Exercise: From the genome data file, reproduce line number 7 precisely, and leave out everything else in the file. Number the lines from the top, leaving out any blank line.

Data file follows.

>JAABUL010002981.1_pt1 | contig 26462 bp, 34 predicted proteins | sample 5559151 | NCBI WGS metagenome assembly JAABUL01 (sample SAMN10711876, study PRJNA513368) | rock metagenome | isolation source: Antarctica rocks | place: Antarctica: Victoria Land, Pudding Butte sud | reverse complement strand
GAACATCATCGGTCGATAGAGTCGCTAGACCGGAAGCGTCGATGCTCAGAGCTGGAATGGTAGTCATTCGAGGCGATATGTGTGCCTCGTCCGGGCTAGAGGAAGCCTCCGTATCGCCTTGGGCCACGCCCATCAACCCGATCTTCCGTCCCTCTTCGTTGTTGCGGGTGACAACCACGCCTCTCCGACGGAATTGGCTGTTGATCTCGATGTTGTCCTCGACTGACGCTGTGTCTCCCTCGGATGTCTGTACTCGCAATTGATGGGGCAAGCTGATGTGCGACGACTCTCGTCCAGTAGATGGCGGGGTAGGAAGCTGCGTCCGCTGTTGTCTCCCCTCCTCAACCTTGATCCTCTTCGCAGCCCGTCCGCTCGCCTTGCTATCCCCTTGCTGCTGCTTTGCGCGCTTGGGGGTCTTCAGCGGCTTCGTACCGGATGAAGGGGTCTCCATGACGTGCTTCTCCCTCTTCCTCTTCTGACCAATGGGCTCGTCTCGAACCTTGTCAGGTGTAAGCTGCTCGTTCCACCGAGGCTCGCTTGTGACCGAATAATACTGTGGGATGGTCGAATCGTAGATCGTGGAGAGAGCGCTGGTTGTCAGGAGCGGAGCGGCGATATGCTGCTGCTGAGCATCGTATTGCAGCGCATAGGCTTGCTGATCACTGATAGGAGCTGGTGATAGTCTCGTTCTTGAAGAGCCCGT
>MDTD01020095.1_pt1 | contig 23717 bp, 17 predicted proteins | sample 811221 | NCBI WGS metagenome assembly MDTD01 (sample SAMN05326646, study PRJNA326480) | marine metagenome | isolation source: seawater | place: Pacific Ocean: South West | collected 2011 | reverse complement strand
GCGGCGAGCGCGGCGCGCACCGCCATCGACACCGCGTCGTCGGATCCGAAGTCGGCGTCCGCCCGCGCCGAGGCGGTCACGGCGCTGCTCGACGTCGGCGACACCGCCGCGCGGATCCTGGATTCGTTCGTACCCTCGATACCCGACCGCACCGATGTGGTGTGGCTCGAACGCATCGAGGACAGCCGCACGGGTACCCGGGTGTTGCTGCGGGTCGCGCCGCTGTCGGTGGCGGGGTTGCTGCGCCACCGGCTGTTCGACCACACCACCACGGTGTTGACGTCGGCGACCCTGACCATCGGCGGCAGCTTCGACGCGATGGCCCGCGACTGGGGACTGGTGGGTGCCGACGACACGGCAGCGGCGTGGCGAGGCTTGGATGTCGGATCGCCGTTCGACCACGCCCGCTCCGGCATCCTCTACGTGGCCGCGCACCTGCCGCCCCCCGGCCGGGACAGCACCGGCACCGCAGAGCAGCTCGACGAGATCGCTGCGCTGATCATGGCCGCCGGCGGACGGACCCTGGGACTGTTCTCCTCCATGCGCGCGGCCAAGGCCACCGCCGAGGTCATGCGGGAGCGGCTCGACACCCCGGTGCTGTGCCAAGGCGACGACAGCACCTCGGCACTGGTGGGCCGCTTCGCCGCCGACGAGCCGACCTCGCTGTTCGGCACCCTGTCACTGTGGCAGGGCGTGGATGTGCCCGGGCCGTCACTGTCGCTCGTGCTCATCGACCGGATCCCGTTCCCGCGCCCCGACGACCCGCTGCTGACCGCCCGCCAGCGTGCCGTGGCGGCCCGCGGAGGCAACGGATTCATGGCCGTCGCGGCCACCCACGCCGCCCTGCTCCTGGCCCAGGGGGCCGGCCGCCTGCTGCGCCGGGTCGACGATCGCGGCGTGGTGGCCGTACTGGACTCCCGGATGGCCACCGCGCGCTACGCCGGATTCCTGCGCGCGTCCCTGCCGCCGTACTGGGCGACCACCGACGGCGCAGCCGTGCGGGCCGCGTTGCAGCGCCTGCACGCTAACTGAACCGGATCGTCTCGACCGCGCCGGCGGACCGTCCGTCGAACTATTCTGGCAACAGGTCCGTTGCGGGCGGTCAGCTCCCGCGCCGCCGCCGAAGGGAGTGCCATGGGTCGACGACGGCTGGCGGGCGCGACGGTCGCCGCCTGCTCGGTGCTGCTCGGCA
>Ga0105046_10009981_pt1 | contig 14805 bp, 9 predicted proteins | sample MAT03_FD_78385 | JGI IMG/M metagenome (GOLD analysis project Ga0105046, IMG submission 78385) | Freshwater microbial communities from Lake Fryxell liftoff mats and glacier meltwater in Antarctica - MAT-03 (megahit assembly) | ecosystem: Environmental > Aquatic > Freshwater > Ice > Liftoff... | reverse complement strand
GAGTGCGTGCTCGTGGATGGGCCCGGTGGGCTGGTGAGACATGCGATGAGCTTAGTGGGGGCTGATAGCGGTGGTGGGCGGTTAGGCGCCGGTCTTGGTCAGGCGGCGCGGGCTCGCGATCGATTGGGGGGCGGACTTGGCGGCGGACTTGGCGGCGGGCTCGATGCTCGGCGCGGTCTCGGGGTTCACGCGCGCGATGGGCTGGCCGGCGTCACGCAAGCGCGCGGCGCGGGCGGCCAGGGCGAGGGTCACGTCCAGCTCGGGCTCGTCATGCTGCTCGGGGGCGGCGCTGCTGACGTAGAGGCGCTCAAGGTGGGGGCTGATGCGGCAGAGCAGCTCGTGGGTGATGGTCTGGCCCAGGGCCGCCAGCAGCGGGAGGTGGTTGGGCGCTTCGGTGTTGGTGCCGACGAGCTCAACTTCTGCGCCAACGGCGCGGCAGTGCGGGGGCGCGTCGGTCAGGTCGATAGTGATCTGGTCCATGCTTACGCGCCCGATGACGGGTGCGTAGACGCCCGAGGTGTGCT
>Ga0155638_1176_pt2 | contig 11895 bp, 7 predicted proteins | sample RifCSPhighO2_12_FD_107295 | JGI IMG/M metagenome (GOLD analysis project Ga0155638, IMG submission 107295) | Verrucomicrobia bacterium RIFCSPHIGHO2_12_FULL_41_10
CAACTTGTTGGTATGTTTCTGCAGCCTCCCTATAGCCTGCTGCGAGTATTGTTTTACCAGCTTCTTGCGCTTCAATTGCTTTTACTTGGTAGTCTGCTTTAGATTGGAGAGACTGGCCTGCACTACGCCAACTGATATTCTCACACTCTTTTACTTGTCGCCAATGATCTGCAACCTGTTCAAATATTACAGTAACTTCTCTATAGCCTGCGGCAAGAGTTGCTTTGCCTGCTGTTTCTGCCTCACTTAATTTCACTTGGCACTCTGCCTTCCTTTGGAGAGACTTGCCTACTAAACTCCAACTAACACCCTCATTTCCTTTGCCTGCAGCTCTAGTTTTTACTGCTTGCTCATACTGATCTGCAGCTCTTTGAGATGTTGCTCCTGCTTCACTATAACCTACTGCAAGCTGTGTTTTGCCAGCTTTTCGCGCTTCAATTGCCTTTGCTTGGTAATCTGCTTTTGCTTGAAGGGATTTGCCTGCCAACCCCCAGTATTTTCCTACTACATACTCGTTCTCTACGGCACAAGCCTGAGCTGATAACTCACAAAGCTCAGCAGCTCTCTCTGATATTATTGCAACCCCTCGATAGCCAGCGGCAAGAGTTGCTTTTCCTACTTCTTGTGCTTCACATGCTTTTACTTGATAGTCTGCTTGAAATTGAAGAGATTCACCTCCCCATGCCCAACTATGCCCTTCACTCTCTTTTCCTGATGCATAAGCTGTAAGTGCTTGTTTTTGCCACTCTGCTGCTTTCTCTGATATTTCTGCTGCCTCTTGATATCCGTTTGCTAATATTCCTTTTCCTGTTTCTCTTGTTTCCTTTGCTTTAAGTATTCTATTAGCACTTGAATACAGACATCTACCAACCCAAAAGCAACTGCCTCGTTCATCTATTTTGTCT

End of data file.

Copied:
>Ga0155638_1176_pt2 | contig 11895 bp, 7 predicted proteins | sample RifCSPhighO2_12_FD_107295 | JGI IMG/M metagenome (GOLD analysis project Ga0155638, IMG submission 107295) | Verrucomicrobia bacterium RIFCSPHIGHO2_12_FULL_41_10